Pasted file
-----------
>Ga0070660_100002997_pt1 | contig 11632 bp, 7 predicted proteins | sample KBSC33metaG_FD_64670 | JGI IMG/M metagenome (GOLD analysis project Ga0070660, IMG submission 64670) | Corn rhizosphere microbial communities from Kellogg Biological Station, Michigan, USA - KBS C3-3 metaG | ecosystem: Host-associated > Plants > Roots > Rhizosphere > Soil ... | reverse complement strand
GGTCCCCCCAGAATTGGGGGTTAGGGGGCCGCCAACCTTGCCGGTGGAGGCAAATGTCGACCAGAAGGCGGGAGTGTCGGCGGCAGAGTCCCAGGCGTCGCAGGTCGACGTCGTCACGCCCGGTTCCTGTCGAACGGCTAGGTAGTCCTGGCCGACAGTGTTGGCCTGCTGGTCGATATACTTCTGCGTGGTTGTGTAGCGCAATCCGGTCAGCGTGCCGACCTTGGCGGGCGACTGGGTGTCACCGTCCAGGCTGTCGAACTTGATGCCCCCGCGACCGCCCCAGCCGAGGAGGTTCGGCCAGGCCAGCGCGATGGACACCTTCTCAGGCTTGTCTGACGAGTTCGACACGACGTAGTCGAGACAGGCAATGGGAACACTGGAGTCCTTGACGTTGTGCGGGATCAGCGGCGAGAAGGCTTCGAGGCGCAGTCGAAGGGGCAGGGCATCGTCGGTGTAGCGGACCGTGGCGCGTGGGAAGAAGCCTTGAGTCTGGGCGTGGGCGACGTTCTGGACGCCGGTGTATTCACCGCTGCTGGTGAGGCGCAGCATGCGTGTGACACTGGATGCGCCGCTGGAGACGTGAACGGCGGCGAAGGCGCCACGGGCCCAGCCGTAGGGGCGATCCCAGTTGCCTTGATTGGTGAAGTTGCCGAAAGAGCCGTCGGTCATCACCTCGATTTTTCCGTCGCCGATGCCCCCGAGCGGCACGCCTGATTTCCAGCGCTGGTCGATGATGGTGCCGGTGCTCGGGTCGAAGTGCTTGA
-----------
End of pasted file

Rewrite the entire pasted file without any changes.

>Ga0070660_100002997_pt1 | contig 11632 bp, 7 predicted proteins | sample KBSC33metaG_FD_64670 | JGI IMG/M metagenome (GOLD analysis project Ga0070660, IMG submission 64670) | Corn rhizosphere microbial communities from Kellogg Biological Station, Michigan, USA - KBS C3-3 metaG | ecosystem: Host-associated > Plants > Roots > Rhizosphere > Soil ... | reverse complement strand
GGTCCCCCCAGAATTGGGGGTTAGGGGGCCGCCAACCTTGCCGGTGGAGGCAAATGTCGACCAGAAGGCGGGAGTGTCGGCGGCAGAGTCCCAGGCGTCGCAGGTCGACGTCGTCACGCCCGGTTCCTGTCGAACGGCTAGGTAGTCCTGGCCGACAGTGTTGGCCTGCTGGTCGATATACTTCTGCGTGGTTGTGTAGCGCAATCCGGTCAGCGTGCCGACCTTGGCGGGCGACTGGGTGTCACCGTCCAGGCTGTCGAACTTGATGCCCCCGCGACCGCCCCAGCCGAGGAGGTTCGGCCAGGCCAGCGCGATGGACACCTTCTCAGGCTTGTCTGACGAGTTCGACACGACGTAGTCGAGACAGGCAATGGGAACACTGGAGTCCTTGACGTTGTGCGGGATCAGCGGCGAGAAGGCTTCGAGGCGCAGTCGAAGGGGCAGGGCATCGTCGGTGTAGCGGACCGTGGCGCGTGGGAAGAAGCCTTGAGTCTGGGCGTGGGCGACGTTCTGGACGCCGGTGTATTCACCGCTGCTGGTGAGGCGCAGCATGCGTGTGACACTGGATGCGCCGCTGGAGACGTGAACGGCGGCGAAGGCGCCACGGGCCCAGCCGTAGGGGCGATCCCAGTTGCCTTGATTGGTGAAGTTGCCGAAAGAGCCGTCGGTCATCACCTCGATTTTTCCGTCGCCGATGCCCCCGAGCGGCACGCCTGATTTCCAGCGCTGGTCGATGATGGTGCCGGTGCTCGGGTCGAAGTGCTTGA